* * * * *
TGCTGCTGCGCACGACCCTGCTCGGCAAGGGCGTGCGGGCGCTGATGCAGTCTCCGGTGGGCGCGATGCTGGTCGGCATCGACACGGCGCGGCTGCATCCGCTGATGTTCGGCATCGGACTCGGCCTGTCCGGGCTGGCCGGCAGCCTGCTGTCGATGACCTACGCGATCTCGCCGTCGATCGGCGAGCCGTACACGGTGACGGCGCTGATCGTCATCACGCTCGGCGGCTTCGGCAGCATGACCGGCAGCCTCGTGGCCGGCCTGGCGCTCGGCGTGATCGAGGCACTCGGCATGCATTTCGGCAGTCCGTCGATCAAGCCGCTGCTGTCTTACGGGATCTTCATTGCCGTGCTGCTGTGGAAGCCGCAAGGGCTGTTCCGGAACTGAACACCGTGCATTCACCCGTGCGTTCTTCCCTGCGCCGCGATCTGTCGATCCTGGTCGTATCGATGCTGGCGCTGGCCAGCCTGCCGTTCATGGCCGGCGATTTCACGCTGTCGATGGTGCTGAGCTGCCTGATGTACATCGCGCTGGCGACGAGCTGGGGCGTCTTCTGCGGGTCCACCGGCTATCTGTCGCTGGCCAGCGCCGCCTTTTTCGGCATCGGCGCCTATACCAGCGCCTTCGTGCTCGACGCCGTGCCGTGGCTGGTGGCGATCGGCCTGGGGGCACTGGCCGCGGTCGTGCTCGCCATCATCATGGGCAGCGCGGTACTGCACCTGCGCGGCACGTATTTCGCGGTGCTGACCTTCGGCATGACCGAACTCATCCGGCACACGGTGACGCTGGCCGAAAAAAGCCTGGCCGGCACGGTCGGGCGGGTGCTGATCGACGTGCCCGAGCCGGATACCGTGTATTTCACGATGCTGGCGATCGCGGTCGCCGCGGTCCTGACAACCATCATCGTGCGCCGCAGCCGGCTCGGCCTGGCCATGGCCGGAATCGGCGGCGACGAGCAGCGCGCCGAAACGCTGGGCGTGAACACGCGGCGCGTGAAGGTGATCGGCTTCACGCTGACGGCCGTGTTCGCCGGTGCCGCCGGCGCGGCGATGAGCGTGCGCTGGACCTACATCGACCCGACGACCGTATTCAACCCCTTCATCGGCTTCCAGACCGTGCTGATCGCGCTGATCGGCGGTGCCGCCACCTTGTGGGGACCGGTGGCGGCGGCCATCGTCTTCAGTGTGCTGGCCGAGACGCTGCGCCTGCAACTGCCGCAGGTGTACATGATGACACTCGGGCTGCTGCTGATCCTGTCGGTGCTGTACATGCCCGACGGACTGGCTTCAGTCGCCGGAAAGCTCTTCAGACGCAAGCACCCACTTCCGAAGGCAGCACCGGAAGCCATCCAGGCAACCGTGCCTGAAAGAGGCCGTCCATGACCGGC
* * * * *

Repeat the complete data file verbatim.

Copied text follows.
TGCTGCTGCGCACGACCCTGCTCGGCAAGGGCGTGCGGGCGCTGATGCAGTCTCCGGTGGGCGCGATGCTGGTCGGCATCGACACGGCGCGGCTGCATCCGCTGATGTTCGGCATCGGACTCGGCCTGTCCGGGCTGGCCGGCAGCCTGCTGTCGATGACCTACGCGATCTCGCCGTCGATCGGCGAGCCGTACACGGTGACGGCGCTGATCGTCATCACGCTCGGCGGCTTCGGCAGCATGACCGGCAGCCTCGTGGCCGGCCTGGCGCTCGGCGTGATCGAGGCACTCGGCATGCATTTCGGCAGTCCGTCGATCAAGCCGCTGCTGTCTTACGGGATCTTCATTGCCGTGCTGCTGTGGAAGCCGCAAGGGCTGTTCCGGAACTGAACACCGTGCATTCACCCGTGCGTTCTTCCCTGCGCCGCGATCTGTCGATCCTGGTCGTATCGATGCTGGCGCTGGCCAGCCTGCCGTTCATGGCCGGCGATTTCACGCTGTCGATGGTGCTGAGCTGCCTGATGTACATCGCGCTGGCGACGAGCTGGGGCGTCTTCTGCGGGTCCACCGGCTATCTGTCGCTGGCCAGCGCCGCCTTTTTCGGCATCGGCGCCTATACCAGCGCCTTCGTGCTCGACGCCGTGCCGTGGCTGGTGGCGATCGGCCTGGGGGCACTGGCCGCGGTCGTGCTCGCCATCATCATGGGCAGCGCGGTACTGCACCTGCGCGGCACGTATTTCGCGGTGCTGACCTTCGGCATGACCGAACTCATCCGGCACACGGTGACGCTGGCCGAAAAAAGCCTGGCCGGCACGGTCGGGCGGGTGCTGATCGACGTGCCCGAGCCGGATACCGTGTATTTCACGATGCTGGCGATCGCGGTCGCCGCGGTCCTGACAACCATCATCGTGCGCCGCAGCCGGCTCGGCCTGGCCATGGCCGGAATCGGCGGCGACGAGCAGCGCGCCGAAACGCTGGGCGTGAACACGCGGCGCGTGAAGGTGATCGGCTTCACGCTGACGGCCGTGTTCGCCGGTGCCGCCGGCGCGGCGATGAGCGTGCGCTGGACCTACATCGACCCGACGACCGTATTCAACCCCTTCATCGGCTTCCAGACCGTGCTGATCGCGCTGATCGGCGGTGCCGCCACCTTGTGGGGACCGGTGGCGGCGGCCATCGTCTTCAGTGTGCTGGCCGAGACGCTGCGCCTGCAACTGCCGCAGGTGTACATGATGACACTCGGGCTGCTGCTGATCCTGTCGGTGCTGTACATGCCCGACGGACTGGCTTCAGTCGCCGGAAAGCTCTTCAGACGCAAGCACCCACTTCCGAAGGCAGCACCGGAAGCCATCCAGGCAACCGTGCCTGAAAGAGGCCGTCCATGACCGGC